This priv­i­lege is also linked to time: we are less depen­dent on its lin­ear­i­ty when we read than when we watch a film. The “pause” but­ton on VCRs was one of the great inven­tions of the 20th cen­tu­ry, but it has noth­ing in com­mon with the free­dom to read a book at one’s own pace, to be able to slow down, speed up, sus­pend… So, the advan­tages of lit­er­a­ture remain.

Young adults stop read­ing at the age of tran­si­tion from chil­dren’s books to “main­stream” literature

How­ev­er, younger chil­dren have been read­ing a lit­tle less in 2020. How can we help them under­stand the impor­tance of books?

The dif­fi­cul­ty with books is in ado­les­cence rather than child­hood. That’s when many give up read­ing. Young adults stop read­ing at the age of tran­si­tion from children’s books to “main­stream” lit­er­a­ture. This is actu­al­ly more true for boys than for girls.

What can we tell them? Prob­a­bly explain to them that lit­er­a­ture will help them in their pro­fes­sion­al careers. I have often argued that lit­er­ary cul­ture is an asset in all sorts of activ­i­ties. Proust points this out in The Search: a bet­ter lawyer (or engi­neer, or doc­tor) is a lawyer (or engi­neer, or doc­tor) who has a lit­er­ary culture.

Lit­er­ary cul­ture is always an asset for suc­cess – what­ev­er the activ­i­ty – because it gives an expe­ri­ence of the oth­er, and because, in all pro­fes­sion­al sec­tors, com­mu­ni­ca­tion, dia­logue, inter­ac­tions with oth­ers are at stake.

Var­i­ous cours­es have intro­duced lit­er­a­ture to human­ise their cur­ric­u­la, which had become exces­sive­ly tech­ni­cal. This is the case, for exam­ple, in med­i­cine: in many fac­ul­ties, lit­er­ary teach­ing has been intro­duced to human­ise the rela­tion­ship between doc­tors, med­ical staff, and patients. The idea is quite sim­ply that a strict­ly tech­ni­cal med­i­cine has more dif­fi­cul­ty in cur­ing; the dis­ease must be part of a sto­ry, told between the doc­tor and the patient. A med­i­cine that has a nar­ra­tive dimen­sion is in this way a bet­ter medicine.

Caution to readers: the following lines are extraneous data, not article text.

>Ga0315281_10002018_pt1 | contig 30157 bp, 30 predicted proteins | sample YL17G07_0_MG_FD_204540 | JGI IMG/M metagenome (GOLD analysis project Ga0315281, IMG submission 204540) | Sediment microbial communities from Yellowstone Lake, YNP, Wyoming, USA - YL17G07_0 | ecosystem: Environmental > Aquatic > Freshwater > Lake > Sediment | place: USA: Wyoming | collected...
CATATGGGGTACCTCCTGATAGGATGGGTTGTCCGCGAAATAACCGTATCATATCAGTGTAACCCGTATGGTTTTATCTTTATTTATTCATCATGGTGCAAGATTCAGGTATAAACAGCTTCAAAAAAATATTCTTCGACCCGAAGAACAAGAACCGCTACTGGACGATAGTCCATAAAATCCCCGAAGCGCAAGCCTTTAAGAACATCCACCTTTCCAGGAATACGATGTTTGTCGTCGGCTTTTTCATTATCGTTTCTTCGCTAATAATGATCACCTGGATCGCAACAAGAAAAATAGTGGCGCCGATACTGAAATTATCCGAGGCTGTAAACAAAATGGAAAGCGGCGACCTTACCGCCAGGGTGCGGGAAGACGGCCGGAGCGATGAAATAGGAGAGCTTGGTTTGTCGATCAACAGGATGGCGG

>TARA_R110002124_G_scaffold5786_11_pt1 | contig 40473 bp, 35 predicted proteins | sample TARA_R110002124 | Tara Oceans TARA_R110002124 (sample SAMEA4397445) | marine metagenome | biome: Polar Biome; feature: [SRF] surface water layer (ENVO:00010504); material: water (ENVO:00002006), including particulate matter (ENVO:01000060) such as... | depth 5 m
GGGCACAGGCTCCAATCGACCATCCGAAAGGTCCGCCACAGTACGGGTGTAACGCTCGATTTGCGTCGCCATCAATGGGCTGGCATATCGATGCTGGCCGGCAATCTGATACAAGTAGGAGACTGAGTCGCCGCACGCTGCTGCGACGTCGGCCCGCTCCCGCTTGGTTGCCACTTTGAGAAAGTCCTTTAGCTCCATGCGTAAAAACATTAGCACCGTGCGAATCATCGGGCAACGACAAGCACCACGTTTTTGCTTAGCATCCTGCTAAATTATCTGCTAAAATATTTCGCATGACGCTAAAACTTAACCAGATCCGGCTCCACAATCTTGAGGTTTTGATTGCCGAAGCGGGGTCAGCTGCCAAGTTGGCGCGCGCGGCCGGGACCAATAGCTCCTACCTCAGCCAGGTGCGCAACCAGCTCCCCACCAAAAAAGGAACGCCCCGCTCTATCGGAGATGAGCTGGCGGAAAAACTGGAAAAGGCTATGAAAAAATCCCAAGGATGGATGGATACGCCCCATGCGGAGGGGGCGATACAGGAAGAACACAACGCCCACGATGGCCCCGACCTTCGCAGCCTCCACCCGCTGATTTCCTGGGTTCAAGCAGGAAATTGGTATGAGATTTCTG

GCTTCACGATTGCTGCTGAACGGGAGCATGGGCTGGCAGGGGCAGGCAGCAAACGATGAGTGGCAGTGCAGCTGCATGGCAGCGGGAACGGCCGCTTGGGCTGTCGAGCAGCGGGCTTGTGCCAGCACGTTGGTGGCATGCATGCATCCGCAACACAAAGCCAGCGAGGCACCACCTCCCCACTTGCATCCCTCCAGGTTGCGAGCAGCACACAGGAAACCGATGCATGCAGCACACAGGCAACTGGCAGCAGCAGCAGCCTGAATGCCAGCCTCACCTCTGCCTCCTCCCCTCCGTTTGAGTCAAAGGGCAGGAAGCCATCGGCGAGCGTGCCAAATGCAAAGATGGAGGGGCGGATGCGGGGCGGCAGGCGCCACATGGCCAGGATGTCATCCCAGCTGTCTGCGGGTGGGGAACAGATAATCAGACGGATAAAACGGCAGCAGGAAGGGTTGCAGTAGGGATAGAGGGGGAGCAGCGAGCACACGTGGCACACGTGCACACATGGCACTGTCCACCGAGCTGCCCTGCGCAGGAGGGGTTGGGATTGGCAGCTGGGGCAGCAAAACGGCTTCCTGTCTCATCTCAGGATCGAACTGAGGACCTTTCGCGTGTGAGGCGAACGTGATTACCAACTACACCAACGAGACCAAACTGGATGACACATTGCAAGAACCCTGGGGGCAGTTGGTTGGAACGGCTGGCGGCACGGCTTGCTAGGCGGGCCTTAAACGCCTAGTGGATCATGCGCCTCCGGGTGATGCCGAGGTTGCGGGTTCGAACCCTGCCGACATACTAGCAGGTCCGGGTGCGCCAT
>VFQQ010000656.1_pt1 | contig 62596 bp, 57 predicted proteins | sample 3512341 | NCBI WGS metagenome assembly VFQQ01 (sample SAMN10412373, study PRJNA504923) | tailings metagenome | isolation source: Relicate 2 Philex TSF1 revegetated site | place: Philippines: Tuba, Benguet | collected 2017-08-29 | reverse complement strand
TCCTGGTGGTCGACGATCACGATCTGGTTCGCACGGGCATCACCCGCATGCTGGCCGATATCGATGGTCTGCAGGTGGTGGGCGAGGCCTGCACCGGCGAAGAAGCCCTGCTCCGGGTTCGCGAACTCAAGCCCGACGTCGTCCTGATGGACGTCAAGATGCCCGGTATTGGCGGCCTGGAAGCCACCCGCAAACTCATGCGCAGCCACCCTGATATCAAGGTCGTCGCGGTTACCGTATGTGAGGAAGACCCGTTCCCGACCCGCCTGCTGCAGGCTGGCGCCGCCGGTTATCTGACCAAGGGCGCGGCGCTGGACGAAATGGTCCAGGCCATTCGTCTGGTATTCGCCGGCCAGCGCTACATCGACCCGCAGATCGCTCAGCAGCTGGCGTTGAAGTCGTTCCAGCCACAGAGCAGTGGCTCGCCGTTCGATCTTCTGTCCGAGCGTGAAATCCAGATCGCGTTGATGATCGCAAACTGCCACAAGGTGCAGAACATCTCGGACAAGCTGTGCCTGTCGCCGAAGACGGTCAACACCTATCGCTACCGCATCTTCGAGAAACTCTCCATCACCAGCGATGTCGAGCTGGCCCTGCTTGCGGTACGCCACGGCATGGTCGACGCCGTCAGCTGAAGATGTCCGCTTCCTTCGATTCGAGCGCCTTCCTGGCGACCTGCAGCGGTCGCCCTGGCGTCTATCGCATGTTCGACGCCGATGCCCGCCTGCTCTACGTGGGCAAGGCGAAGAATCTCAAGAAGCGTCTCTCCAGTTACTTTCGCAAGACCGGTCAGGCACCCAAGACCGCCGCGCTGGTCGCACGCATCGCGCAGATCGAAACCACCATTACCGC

I have spo­ken about lit­er­a­ture in med­ical schools. There is a whole body of texts about ill­ness, death and heal­ing. We read Thomas Mann’s Mag­ic Moun­tain or Solzhenitsyn’s The Can­cer Ward. And it is impor­tant that physi­cians have some famil­iar­i­ty with the ways in which ill­ness is nar­rat­ed. This rea­son­ing applies to all dis­ci­plines, includ­ing engineering.

Does lit­er­a­ture allow us to bet­ter under­stand the sciences?

How can we doubt it? The best math­e­mati­cians and physi­cists are also poets. They give their inven­tions the most metaphor­i­cal names because they think like poets. Think of cat­a­stro­phe the­o­ry, Schrödinger’s cat, or string the­o­ry. I men­tioned ear­li­er the con­tri­bu­tion of the nov­el to the intel­li­gence of the world, to the under­stand­ing of oth­ers. But it is the imag­i­na­tion to which poet­ry has intro­duced them that makes sci­en­tists better.

Interview by Clément Boulle and Juliette Parmentier

Contributors

Antoine Compagnon

Antoine Compagnon

Professor of French Literature and Author

Antoine Compagnon has been a professor at the Collège de France, chair of Modern and Contemporary French Literature, and a professor at Columbia University in New York. He has published some fifteen books on Montaigne, Baudelaire, Proust, literary theory and the history of criticism, as well as several more personal accounts. Among his latest books, Les Chiffonniers de Paris (Gallimard, 2017).